could go to China, and only
, undisputed champ of growth investing, could sell a value fund while the investment style sputters.
Janus Strategic Value
emerged from a monthlong subscription period on Tuesday with more than $1 billion in assets. The fund launches Wednesday.
"Right now, any fund with the Janus moniker will draw a huge amount of money," says Dave Haywood of Boston fund consultant
. He says clients have jokingly told him that investors are so high on Janus that they'd wrap their arms around a new
Janus raised $388 million through online broker
and the rest on its own. No final subscription total was available Tuesday evening, but Janus confirmed it would be at least $1 billion and probably more.
The Janus value fund even outsold
, a new Internet fund that raised $150 million through Schwab and about $50 million on its own during a six-week subscription that also ended Tuesday.
During a subscription period, investors can reserve shares of a new fund at a fixed price, in this case $10. At the end of the subscription period, Tuesday in this case, investors' money is pooled and used to launch the fund's portfolio.
The Denver shop is coming off an
incredible 1999 in which the firm's 14 stock funds
more than 80% returns.
The brand has become so synonymous with hot performance that investors appear to be using the new value fund to slake their thirst for Janus shares -- even though the fund's chosen style is way, way out of favor. Last year, large-cap growth funds outreturned large-cap value funds, 36% to 1%. Investors pulled an estimated $51.2 billion out of value funds in 1999, according to Haywood.
At the same time, they have been practically throwing money at Janus. More than $35 billion gushed into its funds last year, and in the fourth quarter, nearly 25% of all stock-fund investments went to Janus.
Where will Janus Strategic Value's thirtysomething manager David Decker put this money to work?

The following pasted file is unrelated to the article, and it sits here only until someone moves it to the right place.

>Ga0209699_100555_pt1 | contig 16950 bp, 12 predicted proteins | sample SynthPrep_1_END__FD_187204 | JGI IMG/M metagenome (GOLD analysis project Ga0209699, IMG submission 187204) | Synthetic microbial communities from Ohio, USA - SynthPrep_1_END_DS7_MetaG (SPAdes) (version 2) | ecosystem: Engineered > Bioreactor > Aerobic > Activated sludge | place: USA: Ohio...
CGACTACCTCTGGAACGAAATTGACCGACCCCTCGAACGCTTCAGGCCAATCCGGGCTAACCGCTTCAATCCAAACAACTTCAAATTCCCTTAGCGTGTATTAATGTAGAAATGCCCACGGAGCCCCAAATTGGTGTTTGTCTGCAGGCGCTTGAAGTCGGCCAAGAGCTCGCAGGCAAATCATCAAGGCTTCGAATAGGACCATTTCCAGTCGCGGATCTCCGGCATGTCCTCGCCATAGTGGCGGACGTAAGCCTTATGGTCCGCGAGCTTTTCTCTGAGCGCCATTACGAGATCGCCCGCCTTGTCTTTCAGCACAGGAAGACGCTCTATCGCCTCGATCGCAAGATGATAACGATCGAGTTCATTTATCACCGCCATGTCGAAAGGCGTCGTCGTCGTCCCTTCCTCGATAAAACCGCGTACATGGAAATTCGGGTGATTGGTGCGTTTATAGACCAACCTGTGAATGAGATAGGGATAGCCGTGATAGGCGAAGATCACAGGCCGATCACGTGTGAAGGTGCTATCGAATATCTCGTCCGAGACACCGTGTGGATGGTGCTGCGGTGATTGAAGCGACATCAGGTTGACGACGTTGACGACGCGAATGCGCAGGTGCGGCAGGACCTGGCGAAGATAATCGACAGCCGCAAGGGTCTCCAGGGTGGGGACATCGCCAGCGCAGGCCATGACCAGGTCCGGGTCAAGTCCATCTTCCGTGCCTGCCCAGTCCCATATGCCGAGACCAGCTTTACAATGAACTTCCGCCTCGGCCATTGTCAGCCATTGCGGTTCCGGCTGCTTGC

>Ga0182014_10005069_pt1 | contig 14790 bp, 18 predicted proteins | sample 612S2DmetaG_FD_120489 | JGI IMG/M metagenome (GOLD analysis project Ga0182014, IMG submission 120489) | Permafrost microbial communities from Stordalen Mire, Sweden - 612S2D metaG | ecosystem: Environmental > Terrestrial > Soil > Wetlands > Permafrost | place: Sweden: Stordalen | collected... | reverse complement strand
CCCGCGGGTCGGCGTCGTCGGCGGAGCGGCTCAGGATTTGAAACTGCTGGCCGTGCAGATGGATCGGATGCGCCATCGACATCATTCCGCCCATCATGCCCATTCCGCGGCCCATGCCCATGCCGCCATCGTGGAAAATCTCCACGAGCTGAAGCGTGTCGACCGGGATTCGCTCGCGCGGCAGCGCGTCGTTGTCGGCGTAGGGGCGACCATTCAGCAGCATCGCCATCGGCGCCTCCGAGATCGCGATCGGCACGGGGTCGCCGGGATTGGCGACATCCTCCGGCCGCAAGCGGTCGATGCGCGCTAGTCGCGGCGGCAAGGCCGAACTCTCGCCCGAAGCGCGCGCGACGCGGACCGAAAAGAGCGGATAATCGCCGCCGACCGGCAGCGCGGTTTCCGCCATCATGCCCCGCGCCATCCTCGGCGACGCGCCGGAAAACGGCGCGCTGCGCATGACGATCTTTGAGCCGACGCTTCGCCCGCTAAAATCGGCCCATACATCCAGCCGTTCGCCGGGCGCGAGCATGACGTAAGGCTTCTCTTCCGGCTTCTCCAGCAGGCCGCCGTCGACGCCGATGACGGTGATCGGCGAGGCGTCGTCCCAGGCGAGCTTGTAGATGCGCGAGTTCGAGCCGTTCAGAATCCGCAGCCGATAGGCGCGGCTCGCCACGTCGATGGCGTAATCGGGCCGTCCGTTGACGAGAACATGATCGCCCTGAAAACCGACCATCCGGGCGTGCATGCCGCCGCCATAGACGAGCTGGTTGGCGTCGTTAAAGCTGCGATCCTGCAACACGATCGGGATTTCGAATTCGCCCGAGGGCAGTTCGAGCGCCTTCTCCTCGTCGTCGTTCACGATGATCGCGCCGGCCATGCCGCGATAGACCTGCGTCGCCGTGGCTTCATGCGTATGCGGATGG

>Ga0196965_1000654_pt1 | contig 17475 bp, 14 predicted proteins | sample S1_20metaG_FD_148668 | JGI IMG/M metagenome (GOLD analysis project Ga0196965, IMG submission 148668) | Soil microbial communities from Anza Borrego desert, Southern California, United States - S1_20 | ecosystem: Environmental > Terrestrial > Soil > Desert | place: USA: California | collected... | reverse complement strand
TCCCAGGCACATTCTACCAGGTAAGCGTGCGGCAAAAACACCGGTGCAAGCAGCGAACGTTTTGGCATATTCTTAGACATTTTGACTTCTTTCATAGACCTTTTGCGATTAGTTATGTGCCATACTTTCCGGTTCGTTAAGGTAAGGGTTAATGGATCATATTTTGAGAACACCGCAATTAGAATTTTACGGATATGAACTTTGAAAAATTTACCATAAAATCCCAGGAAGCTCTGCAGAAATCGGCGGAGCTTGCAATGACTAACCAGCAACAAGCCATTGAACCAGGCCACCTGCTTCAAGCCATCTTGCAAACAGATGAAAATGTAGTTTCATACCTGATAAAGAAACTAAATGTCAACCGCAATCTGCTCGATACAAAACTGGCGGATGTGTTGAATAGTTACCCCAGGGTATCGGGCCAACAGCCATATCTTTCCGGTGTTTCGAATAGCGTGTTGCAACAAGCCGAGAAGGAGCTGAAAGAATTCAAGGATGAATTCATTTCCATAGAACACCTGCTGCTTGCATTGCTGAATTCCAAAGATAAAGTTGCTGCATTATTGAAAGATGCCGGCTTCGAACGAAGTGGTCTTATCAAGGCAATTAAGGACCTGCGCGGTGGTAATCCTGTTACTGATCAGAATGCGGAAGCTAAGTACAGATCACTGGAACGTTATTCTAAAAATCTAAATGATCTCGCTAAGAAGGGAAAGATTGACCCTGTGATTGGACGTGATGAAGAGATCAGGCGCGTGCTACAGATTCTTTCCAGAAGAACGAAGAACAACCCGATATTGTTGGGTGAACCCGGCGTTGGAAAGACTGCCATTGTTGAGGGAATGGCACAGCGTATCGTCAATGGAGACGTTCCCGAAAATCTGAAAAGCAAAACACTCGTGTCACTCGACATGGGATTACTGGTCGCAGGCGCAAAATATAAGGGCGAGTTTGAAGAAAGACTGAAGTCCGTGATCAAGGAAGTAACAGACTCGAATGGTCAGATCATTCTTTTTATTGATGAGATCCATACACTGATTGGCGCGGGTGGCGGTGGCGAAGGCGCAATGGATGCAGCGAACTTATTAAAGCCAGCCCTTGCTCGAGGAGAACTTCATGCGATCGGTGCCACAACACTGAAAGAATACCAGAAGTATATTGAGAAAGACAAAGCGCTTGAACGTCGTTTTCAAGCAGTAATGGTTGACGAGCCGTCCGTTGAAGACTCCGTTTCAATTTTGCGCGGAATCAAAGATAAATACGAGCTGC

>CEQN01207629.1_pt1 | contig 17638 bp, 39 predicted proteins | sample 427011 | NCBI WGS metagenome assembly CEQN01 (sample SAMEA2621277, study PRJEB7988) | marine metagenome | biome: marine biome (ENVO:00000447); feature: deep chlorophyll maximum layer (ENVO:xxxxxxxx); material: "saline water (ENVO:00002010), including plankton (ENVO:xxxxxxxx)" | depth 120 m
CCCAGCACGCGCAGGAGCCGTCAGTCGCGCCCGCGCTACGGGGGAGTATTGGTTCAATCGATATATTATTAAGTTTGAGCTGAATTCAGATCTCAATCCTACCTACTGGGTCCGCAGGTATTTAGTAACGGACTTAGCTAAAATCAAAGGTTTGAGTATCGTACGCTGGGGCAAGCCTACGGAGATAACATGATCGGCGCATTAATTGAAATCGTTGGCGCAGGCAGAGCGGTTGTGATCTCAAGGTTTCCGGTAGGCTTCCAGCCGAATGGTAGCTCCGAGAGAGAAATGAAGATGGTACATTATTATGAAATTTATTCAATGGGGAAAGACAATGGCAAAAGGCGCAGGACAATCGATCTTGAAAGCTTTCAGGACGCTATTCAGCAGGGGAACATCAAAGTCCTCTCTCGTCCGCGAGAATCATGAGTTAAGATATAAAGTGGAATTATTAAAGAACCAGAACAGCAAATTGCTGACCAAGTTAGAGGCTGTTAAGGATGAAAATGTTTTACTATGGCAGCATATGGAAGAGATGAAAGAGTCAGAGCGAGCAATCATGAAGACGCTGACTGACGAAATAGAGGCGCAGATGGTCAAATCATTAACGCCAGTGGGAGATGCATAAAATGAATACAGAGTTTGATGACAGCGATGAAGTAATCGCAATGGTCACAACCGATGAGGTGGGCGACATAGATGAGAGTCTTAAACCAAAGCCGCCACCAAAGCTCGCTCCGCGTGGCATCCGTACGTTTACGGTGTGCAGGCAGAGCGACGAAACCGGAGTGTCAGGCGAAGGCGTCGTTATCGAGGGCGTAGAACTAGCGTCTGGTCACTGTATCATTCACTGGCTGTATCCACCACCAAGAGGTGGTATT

Decker, who also runs Janus'
Special Situations fund,
last year that he would look for undervalued stocks, but prefers free cash flow and return on capital to the strict price-to-earnings yardstick used by value purists.
He also said he might pick stocks similar to those in the Special Situations fund, but buy them when they're cheaper and lock in profits sooner. That fund's portfolio doesn't have the hallmarks of a value fund. On Jan. 31, its top three sectors were cable television, cellular telecommunications and computers, according to Janus'
With that kind of portfolio, investors should expect a flexible approach to value, rather than a stricter strategy that leads to high stakes in more traditional value sectors such as financials and cyclicals. It should resemble the approach Bill Miller employs on his
Legg Mason Value Trust.
You might not call the approach value -- fund classifiers like
might not either -- but you would have to call it successful. Using a fairly price-sensitive approach (value, Janus-style), Decker's Special Situations fund has posted an 41.4% average annual return over the past three years, beating 65% of the fund's mid-cap-growth peers, according to Morningstar.
Even if the value fund matches that performance, it won't be easy for Decker to keep investors happy. Morningstar has reported that even with such solid performance, in 1999, Special Situations often lost more money to redemptions than it took in as investors chased even hotter Janus funds. Now that Janus' name is synonymous with outsize returns, investors may not be patient with this fund if they feel its returns don't meet their inflated expectations.
"It will be hard to match the record they've put together over the past five years. There will be a sizable percentage of people that buy shares who aren't hungry for value shares, but are hungry for a Janus rocket," says Burt Greenwald, a Philadelphia-based mutual fund consultant.
Before Decker can face those expectations, he has the pleasant problem of putting more than $1 billion to work. A Janus spokeswoman said Decker wouldn't be available for interviews for at least a week.